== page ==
He turned, saw me, recognized me from somewhere, and came down to where I was standing. Being the new guy in the band, the nine or ten other folks gathered had no real idea who he was so he passed through them unmolested. After shaking his hand, I explained that I had been with a bunch of friends that had caught the band up at the Club Anreen a few weeks before.

“We hung around after the show and shot the breeze with you guys.”

Dave smiled.Max Webster

“I knew I recognized you from somewhere. Are you here to see the show tonight?”

“Actually, I’m here to work tonight.”

I explained to him about the newspaper gig.

“Wait here.” Dave turned on his heels and walked back towards the dressing room.

About five minutes later, I figured the next time I would see Dave would be  when he took the stage. No sooner had I thought that, however, than he reappeared and made his way back towards me.

“This should help you,” he said, handing me a slip of paper.

The slip of paper turned out to be a backstage pass. Holy Shit! I was just stopping by to say hello. I had been to enough shows to know how to situate myself appropriately enough in the crowd to get some great photographs, so that was hardly a concern. And here I was with a backstage pass.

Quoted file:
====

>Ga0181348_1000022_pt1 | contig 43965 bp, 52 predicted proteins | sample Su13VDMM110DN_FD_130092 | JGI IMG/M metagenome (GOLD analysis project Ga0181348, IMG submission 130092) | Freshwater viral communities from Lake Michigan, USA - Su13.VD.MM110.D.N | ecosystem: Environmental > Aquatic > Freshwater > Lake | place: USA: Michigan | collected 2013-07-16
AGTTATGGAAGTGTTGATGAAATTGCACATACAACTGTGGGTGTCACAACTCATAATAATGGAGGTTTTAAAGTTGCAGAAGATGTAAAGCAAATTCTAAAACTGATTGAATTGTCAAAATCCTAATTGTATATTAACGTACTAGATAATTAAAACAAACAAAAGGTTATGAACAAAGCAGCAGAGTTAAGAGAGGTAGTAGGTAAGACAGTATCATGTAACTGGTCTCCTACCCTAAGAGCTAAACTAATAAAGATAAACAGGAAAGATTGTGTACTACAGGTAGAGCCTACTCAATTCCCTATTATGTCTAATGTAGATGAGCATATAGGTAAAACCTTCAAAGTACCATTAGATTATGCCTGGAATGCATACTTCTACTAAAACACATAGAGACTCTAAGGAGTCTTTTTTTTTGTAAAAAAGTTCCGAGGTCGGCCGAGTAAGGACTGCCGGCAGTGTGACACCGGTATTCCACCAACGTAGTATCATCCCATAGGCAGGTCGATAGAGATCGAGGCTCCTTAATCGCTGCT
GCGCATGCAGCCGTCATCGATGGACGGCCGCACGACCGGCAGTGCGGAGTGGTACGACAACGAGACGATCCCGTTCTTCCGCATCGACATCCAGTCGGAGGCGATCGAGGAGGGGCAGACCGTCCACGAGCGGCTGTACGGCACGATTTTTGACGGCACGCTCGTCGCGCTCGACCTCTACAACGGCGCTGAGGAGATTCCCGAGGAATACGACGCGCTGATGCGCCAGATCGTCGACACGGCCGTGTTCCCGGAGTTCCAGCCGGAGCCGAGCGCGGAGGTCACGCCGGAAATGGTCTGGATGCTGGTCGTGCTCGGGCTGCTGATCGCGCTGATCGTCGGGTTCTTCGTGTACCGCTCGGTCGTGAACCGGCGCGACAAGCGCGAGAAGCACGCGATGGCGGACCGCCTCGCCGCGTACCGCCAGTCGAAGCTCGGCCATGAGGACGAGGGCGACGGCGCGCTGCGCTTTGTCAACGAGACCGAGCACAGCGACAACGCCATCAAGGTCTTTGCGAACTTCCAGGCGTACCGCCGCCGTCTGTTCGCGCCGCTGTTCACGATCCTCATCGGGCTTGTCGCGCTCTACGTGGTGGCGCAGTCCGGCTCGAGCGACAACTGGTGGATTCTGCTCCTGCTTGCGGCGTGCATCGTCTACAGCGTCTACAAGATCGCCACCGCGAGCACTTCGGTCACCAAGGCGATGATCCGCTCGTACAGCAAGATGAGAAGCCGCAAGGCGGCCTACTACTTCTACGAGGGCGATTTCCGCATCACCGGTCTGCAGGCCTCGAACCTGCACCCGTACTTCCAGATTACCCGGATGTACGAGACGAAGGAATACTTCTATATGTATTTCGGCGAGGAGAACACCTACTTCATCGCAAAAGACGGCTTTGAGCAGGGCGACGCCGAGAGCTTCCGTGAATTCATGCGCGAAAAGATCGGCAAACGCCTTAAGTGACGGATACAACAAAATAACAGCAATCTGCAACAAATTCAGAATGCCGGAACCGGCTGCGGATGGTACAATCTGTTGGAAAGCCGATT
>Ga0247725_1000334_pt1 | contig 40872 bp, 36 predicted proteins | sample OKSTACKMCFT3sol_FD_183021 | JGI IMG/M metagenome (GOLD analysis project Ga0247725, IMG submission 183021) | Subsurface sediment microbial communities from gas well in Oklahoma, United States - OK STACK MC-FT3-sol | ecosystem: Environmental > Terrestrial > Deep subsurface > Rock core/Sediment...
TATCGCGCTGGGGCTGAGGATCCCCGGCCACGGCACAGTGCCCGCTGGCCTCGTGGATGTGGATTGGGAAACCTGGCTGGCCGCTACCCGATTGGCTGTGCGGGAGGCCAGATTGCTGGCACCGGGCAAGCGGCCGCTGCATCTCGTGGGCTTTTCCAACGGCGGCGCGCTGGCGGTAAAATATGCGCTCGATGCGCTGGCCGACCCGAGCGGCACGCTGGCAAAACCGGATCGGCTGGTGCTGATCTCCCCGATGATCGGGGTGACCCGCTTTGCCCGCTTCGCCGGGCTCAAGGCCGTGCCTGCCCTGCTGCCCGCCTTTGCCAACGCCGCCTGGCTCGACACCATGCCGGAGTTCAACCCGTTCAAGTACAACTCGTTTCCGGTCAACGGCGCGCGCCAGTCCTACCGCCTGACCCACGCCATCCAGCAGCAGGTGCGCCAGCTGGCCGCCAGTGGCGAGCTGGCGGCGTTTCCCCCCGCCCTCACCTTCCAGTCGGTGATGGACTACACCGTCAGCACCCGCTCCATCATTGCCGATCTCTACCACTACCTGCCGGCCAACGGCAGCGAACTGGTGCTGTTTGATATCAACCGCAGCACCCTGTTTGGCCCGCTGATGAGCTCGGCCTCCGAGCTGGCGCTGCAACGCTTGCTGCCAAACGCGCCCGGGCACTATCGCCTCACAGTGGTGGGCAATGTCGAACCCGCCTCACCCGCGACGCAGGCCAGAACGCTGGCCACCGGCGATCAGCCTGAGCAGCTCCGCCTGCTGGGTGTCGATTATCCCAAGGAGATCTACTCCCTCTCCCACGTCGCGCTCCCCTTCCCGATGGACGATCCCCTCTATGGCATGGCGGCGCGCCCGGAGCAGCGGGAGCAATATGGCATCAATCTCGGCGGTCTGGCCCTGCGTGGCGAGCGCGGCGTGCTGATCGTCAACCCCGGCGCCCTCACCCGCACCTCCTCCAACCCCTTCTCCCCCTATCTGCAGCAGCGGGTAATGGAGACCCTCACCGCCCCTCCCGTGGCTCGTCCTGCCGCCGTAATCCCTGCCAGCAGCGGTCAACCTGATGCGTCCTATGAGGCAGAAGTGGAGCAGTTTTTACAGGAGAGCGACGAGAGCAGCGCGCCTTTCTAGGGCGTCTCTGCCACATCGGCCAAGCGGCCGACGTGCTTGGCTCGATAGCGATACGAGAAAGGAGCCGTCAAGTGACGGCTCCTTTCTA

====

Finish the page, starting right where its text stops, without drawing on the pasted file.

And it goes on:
Dave smiled. “Put that on and follow me.”

In a bit of a daze, I did as he requested. Sensing that this person might have a little bit more of sway within the band than originally suspected, our progress was somewhat hindered in the narrow hallway plugged with the ever-increasing nuMax Webstermber of folks hoping for a glimpse. Dave led me into the dressing room. It was your standard hockey dressing room with wooden benches stretched around
each wall that didn’t have an opening attached to it. There were about seven people in the room. Kim, bassist Dave Myles, and drummer Gary McCraken  were seated and trying to chill out before the show. The other four were friends or hangers on.

The three other band members seemed to recognize that they had met me before, they just couldn’t place where. Dave took care of that for me.

“This is Stephen. We partied with him and his buddies up on the island a while back.”